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On double standards: “A ride to remember”

This video’s been attracting a fair number of views on YouTube:

It appears to made by a group of young Indians trying to provoke discussion on double standards with respect to gender.  A guy and girl are standing on full bus, which brakes suddenly three times.  The first two times, the guy is thrown forwards into the girl; the second time the girl takes offense and slaps him in the face.  The third time, the girl is thrown forwards into the guy, who retaliates similarly.

The efforts of the cast and crew are admirable.  But they present the video in terms of section 15 of the Indian Constitution, which prohibits discrimination on grounds of sex.  In doing so, they’re asking the wrong question.

The first question begged is surely this: Is it a reasonable response to someone being accidentally thrown into you by a bus suddenly braking, to slap them in the face?

I can’t comment on the Indian context.  In a Western liberal context, though, I think most people would answer no.  In all three instances in the video, the contact was clearly accidental and beyond the control of the person thrown forward, who in each case apologised immediately.  Most people would see the incident for what it was—an accident—and accept the apology.

This presumably isn’t true by Indian social norms, which I suppose is what the director is trying to get at.  The crowd appears to side the girl after the first slap, which seems odd, given that the guy didn’t write the laws of physics.

But the second question, begged by his slap in return, is still not about gender equality—or even about guys slapping girls.  It is far simpler: Is it okay, having been earlier unjustifiably slapped, to retaliate in kind given the same pretext?  An eye for an eye, a tooth for a tooth?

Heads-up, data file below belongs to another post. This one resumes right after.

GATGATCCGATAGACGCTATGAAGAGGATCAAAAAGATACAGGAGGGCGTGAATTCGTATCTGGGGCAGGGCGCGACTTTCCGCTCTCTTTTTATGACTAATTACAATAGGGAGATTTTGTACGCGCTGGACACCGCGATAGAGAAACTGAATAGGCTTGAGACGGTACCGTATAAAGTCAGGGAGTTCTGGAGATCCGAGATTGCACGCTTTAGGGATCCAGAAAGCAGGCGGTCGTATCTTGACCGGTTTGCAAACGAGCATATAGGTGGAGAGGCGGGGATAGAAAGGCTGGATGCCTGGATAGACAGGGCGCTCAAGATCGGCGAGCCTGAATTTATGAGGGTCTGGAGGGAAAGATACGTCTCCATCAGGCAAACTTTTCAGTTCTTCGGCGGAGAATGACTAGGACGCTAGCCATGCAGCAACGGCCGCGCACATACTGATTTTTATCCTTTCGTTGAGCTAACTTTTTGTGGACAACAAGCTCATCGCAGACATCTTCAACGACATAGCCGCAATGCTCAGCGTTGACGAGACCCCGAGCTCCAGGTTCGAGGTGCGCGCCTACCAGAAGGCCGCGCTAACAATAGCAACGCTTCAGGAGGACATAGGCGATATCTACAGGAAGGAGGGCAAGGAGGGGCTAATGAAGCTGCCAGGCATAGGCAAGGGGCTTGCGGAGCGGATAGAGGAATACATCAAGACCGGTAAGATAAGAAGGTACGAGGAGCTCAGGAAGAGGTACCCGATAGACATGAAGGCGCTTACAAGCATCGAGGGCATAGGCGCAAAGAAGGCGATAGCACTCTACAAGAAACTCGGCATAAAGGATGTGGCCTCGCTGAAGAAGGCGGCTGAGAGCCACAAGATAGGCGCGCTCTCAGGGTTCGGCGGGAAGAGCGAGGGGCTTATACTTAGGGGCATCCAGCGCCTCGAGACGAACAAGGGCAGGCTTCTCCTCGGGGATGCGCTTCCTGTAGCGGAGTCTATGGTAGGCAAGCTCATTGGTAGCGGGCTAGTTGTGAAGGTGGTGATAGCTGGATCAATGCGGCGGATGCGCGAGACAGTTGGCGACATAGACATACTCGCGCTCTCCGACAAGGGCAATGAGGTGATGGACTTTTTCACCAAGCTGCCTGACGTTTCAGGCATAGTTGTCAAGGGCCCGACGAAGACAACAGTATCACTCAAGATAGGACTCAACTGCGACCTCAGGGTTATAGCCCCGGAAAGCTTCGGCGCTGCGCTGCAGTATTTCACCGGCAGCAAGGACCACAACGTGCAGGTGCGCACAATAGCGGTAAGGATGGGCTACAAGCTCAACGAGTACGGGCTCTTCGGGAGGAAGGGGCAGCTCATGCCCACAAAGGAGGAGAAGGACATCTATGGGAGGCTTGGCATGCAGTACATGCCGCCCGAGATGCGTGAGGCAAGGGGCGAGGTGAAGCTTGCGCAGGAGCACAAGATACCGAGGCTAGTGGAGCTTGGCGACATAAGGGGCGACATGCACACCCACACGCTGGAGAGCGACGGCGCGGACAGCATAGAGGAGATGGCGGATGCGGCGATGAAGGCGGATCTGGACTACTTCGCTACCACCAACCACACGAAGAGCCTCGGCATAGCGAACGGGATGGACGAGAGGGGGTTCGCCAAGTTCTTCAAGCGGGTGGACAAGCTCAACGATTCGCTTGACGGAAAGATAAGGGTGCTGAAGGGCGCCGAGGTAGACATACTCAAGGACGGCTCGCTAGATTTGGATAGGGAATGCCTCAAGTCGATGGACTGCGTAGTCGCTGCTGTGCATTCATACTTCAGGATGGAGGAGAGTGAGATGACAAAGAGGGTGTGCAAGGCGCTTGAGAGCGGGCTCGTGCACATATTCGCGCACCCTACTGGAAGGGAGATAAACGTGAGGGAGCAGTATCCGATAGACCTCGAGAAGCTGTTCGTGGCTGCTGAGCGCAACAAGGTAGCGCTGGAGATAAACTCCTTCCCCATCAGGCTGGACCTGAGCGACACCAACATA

Many commenters on that video say that the girl deserved it.  Indeed, it is hard to have any sympathy for her.  But ultimately, whether you would back the guy in his slap back depends on how much you value self-control, even when faced with injustice, or revenge.

To their credit, the video makers do well to point out a double standard: that it is somehow socially acceptable for her to slap him after an accident, but not the other way round.  But in asking who is right or wrong, there is no need to resort to justifications involving “she’s a girl” or “he’s a guy”.  The constitution’s prohibition on sexual discrimination is of no help here.  Once you accept that slapping is a disproportionate response, the question is answered.

It is often tempting to see things through the lens of gender inequality.  Yet oftentimes, there are simpler questions to ask that more easily resolve a situation.  We should prefer those explanations over assumptions that ultimately fuel emotion and little else.

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